After hundreds of political rallies and thousands of campaign speeches, Election Day has finally arrived and here’s my prediction: President Barack Obama will win re-election to the White House Tuesday – despite the superstitious so-called “Redskins Rule.”
Since the NFL’s Redskins moved to Washington in 1937, the rule has held true: When the Redskins lose their home game the Sunday before a presidential election, the challenger for the White House wins.
The “Redskins Rule” held up for Franklin D. Roosevelt in 1940, when the Redskins beat the Steelers 37-10; and for then-Sen. Barack Obama in 2008, when the Redskins lost to the Steelers by 23 to 6 – and every election in between.
The Redskins lost Sunday to the Carolina Panthers 21-13. If the “Redskins Rule” holds true, Mitt Romney will win the election on Tuesday.
But I don’t believe in silly superstitions so I’m dismissing this series of sports occurrences and forecasting that Obama will win the election to the White House – if only by a thin margin. A CNN poll shows the race is tied nationally — Obama 49%, Romney 49 % — but with Obama holding a slight edge in several key battleground states like Ohio and Wisconsin.
“Our work is not yet done,” Obama told nearly 20,000 people who filled the street in front of the Wisconsin capital building.
The race between Obama and Romney can’t get any closer, but here are five reasons why Obama will win Tuesday:
Obama will win Ohio
Ohio is a key battleground state that many election experts say will determine the outcome of the race. No Republican has ever won the White House without winning Ohio. But according to organized labor, Obama will win Ohio’s 18 electoral votes as long as he keeps Mitt Romney’s margin of advantage among white voters to 10% or less.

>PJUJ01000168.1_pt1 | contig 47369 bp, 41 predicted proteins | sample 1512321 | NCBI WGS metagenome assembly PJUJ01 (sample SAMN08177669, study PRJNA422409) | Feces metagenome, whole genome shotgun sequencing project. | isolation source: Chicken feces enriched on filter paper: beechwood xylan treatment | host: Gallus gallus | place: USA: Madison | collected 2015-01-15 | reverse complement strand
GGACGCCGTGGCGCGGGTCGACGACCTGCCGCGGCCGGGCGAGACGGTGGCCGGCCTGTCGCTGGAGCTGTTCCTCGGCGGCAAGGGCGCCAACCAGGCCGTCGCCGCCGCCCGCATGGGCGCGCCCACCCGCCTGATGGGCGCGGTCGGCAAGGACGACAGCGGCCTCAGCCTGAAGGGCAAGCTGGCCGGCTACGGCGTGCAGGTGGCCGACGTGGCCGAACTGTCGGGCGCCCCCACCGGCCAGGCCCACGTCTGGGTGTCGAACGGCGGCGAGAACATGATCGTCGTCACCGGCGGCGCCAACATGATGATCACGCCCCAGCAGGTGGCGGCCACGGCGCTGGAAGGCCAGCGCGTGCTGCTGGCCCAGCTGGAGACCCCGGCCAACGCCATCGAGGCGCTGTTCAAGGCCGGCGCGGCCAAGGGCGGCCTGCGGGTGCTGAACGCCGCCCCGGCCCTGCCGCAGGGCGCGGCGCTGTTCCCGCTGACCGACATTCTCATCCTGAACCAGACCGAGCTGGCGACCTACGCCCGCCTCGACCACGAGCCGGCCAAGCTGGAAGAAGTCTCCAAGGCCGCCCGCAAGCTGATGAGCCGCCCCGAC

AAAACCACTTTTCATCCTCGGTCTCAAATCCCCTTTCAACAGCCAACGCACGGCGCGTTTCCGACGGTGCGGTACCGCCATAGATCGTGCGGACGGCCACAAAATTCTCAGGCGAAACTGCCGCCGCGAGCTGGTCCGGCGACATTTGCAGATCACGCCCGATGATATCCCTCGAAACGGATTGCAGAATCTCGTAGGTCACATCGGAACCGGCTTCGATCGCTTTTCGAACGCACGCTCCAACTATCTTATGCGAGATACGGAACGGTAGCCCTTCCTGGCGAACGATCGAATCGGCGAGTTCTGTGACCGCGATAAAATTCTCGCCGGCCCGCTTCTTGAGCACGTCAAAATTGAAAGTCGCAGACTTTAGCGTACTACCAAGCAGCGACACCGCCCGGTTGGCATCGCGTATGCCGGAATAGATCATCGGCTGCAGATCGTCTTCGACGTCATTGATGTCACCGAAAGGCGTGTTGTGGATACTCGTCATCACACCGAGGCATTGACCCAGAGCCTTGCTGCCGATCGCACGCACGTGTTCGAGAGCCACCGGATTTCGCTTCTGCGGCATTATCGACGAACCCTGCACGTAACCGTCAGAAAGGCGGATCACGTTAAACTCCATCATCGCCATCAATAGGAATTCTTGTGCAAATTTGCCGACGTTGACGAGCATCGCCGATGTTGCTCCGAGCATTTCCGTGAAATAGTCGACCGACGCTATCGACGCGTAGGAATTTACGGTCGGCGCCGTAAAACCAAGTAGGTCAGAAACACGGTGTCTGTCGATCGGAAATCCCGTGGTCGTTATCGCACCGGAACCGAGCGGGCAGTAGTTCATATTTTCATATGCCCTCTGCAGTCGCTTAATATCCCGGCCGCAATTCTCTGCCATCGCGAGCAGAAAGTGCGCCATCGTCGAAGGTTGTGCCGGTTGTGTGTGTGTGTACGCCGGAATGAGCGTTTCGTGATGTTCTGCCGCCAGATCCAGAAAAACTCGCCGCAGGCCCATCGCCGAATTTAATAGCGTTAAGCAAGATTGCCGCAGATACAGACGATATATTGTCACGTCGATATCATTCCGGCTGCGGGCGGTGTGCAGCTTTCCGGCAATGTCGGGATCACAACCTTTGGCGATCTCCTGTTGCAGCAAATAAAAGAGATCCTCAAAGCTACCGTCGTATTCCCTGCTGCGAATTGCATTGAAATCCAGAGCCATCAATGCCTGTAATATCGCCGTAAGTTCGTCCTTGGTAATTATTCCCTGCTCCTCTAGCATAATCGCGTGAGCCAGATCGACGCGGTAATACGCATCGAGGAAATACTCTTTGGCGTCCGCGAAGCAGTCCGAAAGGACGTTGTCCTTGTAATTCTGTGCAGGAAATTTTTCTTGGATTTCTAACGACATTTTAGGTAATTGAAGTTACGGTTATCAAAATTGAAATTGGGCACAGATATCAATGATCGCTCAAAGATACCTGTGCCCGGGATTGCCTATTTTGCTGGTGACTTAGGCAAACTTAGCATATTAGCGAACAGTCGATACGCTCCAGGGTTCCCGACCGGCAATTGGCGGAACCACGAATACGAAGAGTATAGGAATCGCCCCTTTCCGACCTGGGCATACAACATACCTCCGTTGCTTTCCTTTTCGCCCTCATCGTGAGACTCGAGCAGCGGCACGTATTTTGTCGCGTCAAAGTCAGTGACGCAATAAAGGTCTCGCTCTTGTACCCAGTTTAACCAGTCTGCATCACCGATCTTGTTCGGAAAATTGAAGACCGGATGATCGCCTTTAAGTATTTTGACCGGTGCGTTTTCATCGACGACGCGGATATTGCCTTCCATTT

Moreover, the Obama campaign’s ground game has been in place since the 2008 election and the campaign believes it has a solid operation in place to turn out votes in record numbers.
About 40 percent of voters have already cast ballots and early voting appears to favor Democrats.
“As a result of that strong foundation and enthusiasm for President Obama, today we are ahead of where we were at this time against John McCain – and ahead of Mitt Romney,” said Jeremy Bird, the Obama campaign’s national field director.
Rev. Jesse Jackson, appearing on CNN Monday, traveled to Ohio and across the Midwest this week and said lines to vote were much longer than lines in 2008.
The Black Vote
African Americans appear to be taking advantage of early voting and turning out in large numbers over the past two weeks. The Obama campaign feels that black Americans will also show up in force on Tuesday.